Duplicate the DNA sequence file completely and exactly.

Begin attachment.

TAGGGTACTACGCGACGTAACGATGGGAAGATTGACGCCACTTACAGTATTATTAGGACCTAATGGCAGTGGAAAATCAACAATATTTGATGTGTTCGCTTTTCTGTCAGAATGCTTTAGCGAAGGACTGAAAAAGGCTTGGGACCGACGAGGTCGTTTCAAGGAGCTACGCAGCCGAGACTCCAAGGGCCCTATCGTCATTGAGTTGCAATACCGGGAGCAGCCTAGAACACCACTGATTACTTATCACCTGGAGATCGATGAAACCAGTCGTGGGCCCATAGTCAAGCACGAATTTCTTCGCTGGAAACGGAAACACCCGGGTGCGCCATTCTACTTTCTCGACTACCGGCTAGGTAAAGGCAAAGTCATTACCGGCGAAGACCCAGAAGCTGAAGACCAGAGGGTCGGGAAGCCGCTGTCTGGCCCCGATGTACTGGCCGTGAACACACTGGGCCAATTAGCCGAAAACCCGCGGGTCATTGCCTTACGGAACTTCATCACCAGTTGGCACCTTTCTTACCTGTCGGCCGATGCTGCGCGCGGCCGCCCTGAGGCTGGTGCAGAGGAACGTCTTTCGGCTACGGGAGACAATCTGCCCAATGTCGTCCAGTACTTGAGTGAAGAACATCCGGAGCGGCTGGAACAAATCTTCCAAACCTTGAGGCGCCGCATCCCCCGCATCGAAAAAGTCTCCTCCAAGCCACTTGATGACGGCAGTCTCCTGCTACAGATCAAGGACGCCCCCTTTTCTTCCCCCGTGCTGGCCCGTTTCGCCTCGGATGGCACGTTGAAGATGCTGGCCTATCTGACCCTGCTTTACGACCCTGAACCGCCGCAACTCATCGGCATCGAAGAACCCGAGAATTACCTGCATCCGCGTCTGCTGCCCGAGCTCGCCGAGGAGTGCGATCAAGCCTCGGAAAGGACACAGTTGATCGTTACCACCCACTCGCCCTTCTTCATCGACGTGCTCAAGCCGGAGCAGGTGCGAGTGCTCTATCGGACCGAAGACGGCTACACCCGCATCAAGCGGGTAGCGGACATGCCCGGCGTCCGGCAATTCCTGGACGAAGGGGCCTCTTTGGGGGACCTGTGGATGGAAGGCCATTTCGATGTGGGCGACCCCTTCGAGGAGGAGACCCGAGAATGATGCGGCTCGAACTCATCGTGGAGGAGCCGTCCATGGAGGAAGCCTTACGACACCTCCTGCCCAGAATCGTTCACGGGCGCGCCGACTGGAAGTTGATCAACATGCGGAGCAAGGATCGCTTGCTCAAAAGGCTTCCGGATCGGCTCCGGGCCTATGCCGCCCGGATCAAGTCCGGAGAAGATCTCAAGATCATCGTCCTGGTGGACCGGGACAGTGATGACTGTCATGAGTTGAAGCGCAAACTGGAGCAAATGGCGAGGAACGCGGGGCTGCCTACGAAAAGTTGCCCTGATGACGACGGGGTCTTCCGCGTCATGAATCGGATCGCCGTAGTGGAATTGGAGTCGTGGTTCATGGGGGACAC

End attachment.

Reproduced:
TAGGGTACTACGCGACGTAACGATGGGAAGATTGACGCCACTTACAGTATTATTAGGACCTAATGGCAGTGGAAAATCAACAATATTTGATGTGTTCGCTTTTCTGTCAGAATGCTTTAGCGAAGGACTGAAAAAGGCTTGGGACCGACGAGGTCGTTTCAAGGAGCTACGCAGCCGAGACTCCAAGGGCCCTATCGTCATTGAGTTGCAATACCGGGAGCAGCCTAGAACACCACTGATTACTTATCACCTGGAGATCGATGAAACCAGTCGTGGGCCCATAGTCAAGCACGAATTTCTTCGCTGGAAACGGAAACACCCGGGTGCGCCATTCTACTTTCTCGACTACCGGCTAGGTAAAGGCAAAGTCATTACCGGCGAAGACCCAGAAGCTGAAGACCAGAGGGTCGGGAAGCCGCTGTCTGGCCCCGATGTACTGGCCGTGAACACACTGGGCCAATTAGCCGAAAACCCGCGGGTCATTGCCTTACGGAACTTCATCACCAGTTGGCACCTTTCTTACCTGTCGGCCGATGCTGCGCGCGGCCGCCCTGAGGCTGGTGCAGAGGAACGTCTTTCGGCTACGGGAGACAATCTGCCCAATGTCGTCCAGTACTTGAGTGAAGAACATCCGGAGCGGCTGGAACAAATCTTCCAAACCTTGAGGCGCCGCATCCCCCGCATCGAAAAAGTCTCCTCCAAGCCACTTGATGACGGCAGTCTCCTGCTACAGATCAAGGACGCCCCCTTTTCTTCCCCCGTGCTGGCCCGTTTCGCCTCGGATGGCACGTTGAAGATGCTGGCCTATCTGACCCTGCTTTACGACCCTGAACCGCCGCAACTCATCGGCATCGAAGAACCCGAGAATTACCTGCATCCGCGTCTGCTGCCCGAGCTCGCCGAGGAGTGCGATCAAGCCTCGGAAAGGACACAGTTGATCGTTACCACCCACTCGCCCTTCTTCATCGACGTGCTCAAGCCGGAGCAGGTGCGAGTGCTCTATCGGACCGAAGACGGCTACACCCGCATCAAGCGGGTAGCGGACATGCCCGGCGTCCGGCAATTCCTGGACGAAGGGGCCTCTTTGGGGGACCTGTGGATGGAAGGCCATTTCGATGTGGGCGACCCCTTCGAGGAGGAGACCCGAGAATGATGCGGCTCGAACTCATCGTGGAGGAGCCGTCCATGGAGGAAGCCTTACGACACCTCCTGCCCAGAATCGTTCACGGGCGCGCCGACTGGAAGTTGATCAACATGCGGAGCAAGGATCGCTTGCTCAAAAGGCTTCCGGATCGGCTCCGGGCCTATGCCGCCCGGATCAAGTCCGGAGAAGATCTCAAGATCATCGTCCTGGTGGACCGGGACAGTGATGACTGTCATGAGTTGAAGCGCAAACTGGAGCAAATGGCGAGGAACGCGGGGCTGCCTACGAAAAGTTGCCCTGATGACGACGGGGTCTTCCGCGTCATGAATCGGATCGCCGTAGTGGAATTGGAGTCGTGGTTCATGGGGGACAC